9. None of this is new and no I am not tired of saying it, although I imagine some are tired of hearing it. It illustrates again how much the IPCC set back climatology.

    It was A E Douglass who first studied tree rings in the American west and related them to sunspots and to droughts.

    http://en.wikipedia.org/wiki/A._E._Douglass

    In trying to determine State claims to water in the Colorado River the US Supreme Court used a study of tree ring data to determine precipitation and thereby river flow. The study was done by dendroclimatologist Gordon Jacoby who appeared in a 1974 documentary titled “Where did the Colorado Go?” explaining what he did.

    http://www.imdb.com/title/tt1426853/

    On the basis of these findings they apparently apportioned water to each State that turned out to exceed actual annual flow by 10 percent. As I understand Mexico didn’t get their portion.

  10. This research and documentation in a central DB is invaluable in providing rapid rejection of the next big scare to be attempted by the amoral warmist press. Thanks

  11. Nothing wrong with using tree rings if done properly. And for the right reasons. And in the correct context.

  12. There is a reason that you cannot mistake the swamps and foliage of Georgia, South Carolina and Florida for the deserts of the US Southwest. How could the West not have had much more dry climate than the rest of the US for many, many centuries. That is why all the alarmism of droughts of the West makes no sense.

  13. Why didn’t they go back farther? A study in Earth Sciences Review back in 2005 (http://blog.lib.umn.edu/stgeorge/geog5426/Cook%20Earth%20Science%20Reviews%202007.pdf) shows 2 droughts in the west of 200 years duration EACH between about 800 and 1300 AD. The conclusions in section 10 state:

    “These reconstructions, many of which cover the past 1000 yr, have revealed the occurrence of a number of unprecedented megadroughts over the past millennium that clearly exceed any found in the instrumental records since about AD 1850, including an epoch of significantly elevated aridity that persisted for almost 400 yr over the AD 900–1300 period. In terms of duration, these past megadroughts dwarf the famous droughts of the 20th century, such as the Dust Bowl drought of the 1930s, the southern Great Plains drought of the 1950s, and the current one in the West that began in 1999 and still lingers on as of this writing in 2005.”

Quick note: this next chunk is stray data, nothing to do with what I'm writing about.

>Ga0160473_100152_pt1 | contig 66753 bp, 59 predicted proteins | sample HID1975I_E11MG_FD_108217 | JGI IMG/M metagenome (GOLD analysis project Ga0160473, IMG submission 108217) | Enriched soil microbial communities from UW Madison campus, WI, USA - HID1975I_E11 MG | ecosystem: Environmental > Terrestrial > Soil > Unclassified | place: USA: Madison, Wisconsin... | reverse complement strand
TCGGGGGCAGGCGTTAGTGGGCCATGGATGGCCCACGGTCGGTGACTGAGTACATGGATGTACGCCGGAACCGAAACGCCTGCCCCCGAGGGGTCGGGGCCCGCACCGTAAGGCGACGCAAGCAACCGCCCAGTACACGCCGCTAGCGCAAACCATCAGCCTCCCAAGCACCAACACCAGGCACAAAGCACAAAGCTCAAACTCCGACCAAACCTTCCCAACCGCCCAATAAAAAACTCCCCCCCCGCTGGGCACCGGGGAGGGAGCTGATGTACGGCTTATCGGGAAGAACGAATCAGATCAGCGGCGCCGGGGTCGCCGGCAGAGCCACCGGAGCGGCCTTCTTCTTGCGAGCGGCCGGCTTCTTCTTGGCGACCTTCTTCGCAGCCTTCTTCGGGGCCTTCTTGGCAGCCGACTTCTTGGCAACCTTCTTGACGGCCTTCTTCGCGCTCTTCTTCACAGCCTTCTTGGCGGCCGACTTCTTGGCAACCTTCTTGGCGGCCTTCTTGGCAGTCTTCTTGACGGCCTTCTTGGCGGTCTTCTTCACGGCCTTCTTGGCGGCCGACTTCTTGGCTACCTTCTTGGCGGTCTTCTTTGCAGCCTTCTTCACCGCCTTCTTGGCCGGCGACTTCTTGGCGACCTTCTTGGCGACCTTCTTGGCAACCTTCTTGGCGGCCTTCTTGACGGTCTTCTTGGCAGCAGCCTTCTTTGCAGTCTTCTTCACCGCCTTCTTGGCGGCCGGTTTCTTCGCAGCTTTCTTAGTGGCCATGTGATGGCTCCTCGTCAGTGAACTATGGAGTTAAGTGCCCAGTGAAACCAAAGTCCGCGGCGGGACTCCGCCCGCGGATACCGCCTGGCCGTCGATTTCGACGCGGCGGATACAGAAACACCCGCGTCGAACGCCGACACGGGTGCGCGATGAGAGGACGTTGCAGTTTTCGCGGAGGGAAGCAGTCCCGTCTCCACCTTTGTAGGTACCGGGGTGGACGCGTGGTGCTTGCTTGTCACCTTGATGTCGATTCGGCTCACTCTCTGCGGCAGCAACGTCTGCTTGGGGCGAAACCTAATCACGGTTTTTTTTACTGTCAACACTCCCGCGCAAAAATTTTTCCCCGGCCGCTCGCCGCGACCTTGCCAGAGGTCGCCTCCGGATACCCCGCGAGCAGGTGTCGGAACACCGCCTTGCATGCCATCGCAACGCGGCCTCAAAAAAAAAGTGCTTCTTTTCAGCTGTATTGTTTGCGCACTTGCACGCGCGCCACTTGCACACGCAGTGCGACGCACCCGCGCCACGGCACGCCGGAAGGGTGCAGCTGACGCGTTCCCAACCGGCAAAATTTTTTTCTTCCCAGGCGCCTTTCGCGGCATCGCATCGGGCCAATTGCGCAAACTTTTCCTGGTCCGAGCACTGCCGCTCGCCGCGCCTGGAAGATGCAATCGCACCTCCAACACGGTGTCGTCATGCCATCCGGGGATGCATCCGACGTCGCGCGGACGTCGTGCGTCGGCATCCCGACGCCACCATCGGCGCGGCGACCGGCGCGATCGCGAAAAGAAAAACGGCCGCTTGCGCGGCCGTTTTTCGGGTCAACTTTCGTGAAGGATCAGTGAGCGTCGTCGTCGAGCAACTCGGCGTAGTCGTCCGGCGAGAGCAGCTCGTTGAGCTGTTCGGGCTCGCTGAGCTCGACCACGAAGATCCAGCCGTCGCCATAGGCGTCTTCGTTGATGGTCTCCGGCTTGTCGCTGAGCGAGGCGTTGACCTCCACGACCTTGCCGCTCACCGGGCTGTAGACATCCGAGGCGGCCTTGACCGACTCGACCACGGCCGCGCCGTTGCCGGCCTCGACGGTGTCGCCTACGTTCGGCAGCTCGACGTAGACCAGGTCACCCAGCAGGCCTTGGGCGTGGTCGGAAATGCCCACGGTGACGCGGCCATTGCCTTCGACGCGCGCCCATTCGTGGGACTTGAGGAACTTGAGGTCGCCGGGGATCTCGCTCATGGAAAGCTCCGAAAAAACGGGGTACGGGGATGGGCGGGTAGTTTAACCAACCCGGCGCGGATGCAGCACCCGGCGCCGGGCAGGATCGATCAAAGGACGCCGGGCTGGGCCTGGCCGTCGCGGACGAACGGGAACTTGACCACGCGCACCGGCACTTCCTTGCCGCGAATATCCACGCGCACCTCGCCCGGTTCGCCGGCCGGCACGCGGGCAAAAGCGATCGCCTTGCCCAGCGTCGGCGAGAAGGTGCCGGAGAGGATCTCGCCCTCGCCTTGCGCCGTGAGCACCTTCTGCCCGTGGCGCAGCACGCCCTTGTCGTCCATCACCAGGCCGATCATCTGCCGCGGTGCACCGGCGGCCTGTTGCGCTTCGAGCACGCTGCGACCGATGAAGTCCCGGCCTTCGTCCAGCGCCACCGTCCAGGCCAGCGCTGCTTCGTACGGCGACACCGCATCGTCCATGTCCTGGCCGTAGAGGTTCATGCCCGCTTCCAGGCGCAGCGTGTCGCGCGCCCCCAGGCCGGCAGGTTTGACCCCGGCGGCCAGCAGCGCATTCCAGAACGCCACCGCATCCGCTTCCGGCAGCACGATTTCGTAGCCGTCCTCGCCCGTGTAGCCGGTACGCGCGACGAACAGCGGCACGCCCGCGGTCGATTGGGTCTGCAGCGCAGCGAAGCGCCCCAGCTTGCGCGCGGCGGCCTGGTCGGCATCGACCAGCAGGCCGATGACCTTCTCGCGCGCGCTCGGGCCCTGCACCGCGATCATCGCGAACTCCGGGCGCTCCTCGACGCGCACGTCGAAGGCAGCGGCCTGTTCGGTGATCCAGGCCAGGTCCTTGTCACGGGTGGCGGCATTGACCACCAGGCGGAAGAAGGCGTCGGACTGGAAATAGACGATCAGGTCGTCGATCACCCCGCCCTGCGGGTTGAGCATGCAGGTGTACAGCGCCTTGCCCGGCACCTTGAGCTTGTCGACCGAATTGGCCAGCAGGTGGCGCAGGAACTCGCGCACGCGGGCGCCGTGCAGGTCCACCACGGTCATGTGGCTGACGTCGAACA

The current California drought is nothing compared with what has happened in the past and will likely happen again someday.

  14. Must be some pretty clueless reviewers that allowed this trash to be published. Everyone knows that tree rings are a proxy for *temperature*.
    /sarc

  15. I recall this sort of drought history being discussed in the late 1960′s. Drought periods of over 50 years were discovered in the same region. It seems as if modern paleo work is allowing for finer resolution of the drought periods. this information gives some perspective on the climate obsessed’s compulsion to claim every notable weather event is somehow unprecedented and due to CO2.

  16. Pfft, not like the Cult of Global Warming must pay heed to these findings. It will be as if this study, like all of the other hundreds of real climate research papers, was never published.

  17. In the early 1800′s the Great Plains were often referred to as the Great American Desert by cartographers and travelers alike. By the time large scale emigration started, climate had moved from the LIA into a bit wetter mode. There are many observations from early settlers that spoke of sufficient rain and the Term GAD disappeared from maps and minds.

    Best
    Doug

  18. “Scientists disagree over the causes of the Little Ice Age, although an environmental scientist at the University of Virginia has pointed the finger at human activity.”

    You know, if you slack up on offering the Sacrifices, these kinds of things happen every time.

  19. I think this is the big give away.

    Prairie grass.

    Do not plough up a drought resistant plant that can flower in a drought and replace with non drought resistant crops.

    Bison, hardy animal also good at surviving droughts.

  20. Hold on just a minute . . .
    Those rings are supposed to teach us all about temperature, don’t ya know, not moisture.
    Surely we’re not going to suggest that tree growth is influenced by multiple factors. :)

    —–
    Seriously, though, it is good to get an occasional long-term view to remind us that perhaps what we currently see isn’t quite as “unprecedented” as some would have us believe.

  21. ffohnad says:
    May 2, 2014 at 11:32 am
    In the early 1800′s the Great Plains were often referred to as the Great American Desert by cartographers and travelers alike. By the time large scale emigration started, climate had moved from the LIA into a bit wetter mode. There are many observations from early settlers that spoke of sufficient rain and the Term GAD disappeared from maps and minds.
    Best
    Doug
    —————————————————————————————————————————–
    But the settlers thought the change in climate was due to their agriculture and planting trees.
    Hence, “Rain follows the plough” and Arbor Day. It seems mankind is perpetually fooling themselves into thinking they have much more influence over climate than they do. Heh heh.

  22. These studies are only valid if the tree can be used for hockey sticks. It has to be able to flex and often blended with other wood for a composite of whatever feature the player wishes.